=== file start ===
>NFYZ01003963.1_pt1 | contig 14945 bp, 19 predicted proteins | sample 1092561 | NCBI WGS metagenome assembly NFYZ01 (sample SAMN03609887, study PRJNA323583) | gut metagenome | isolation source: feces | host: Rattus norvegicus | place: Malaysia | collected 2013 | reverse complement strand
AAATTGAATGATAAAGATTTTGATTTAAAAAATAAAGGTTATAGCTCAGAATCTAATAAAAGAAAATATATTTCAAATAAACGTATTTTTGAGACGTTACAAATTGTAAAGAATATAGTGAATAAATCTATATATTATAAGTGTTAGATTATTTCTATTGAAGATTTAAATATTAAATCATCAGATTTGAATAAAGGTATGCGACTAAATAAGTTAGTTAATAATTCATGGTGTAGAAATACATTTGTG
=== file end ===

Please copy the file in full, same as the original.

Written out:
>NFYZ01003963.1_pt1 | contig 14945 bp, 19 predicted proteins | sample 1092561 | NCBI WGS metagenome assembly NFYZ01 (sample SAMN03609887, study PRJNA323583) | gut metagenome | isolation source: feces | host: Rattus norvegicus | place: Malaysia | collected 2013 | reverse complement strand
AAATTGAATGATAAAGATTTTGATTTAAAAAATAAAGGTTATAGCTCAGAATCTAATAAAAGAAAATATATTTCAAATAAACGTATTTTTGAGACGTTACAAATTGTAAAGAATATAGTGAATAAATCTATATATTATAAGTGTTAGATTATTTCTATTGAAGATTTAAATATTAAATCATCAGATTTGAATAAAGGTATGCGACTAAATAAGTTAGTTAATAATTCATGGTGTAGAAATACATTTGTG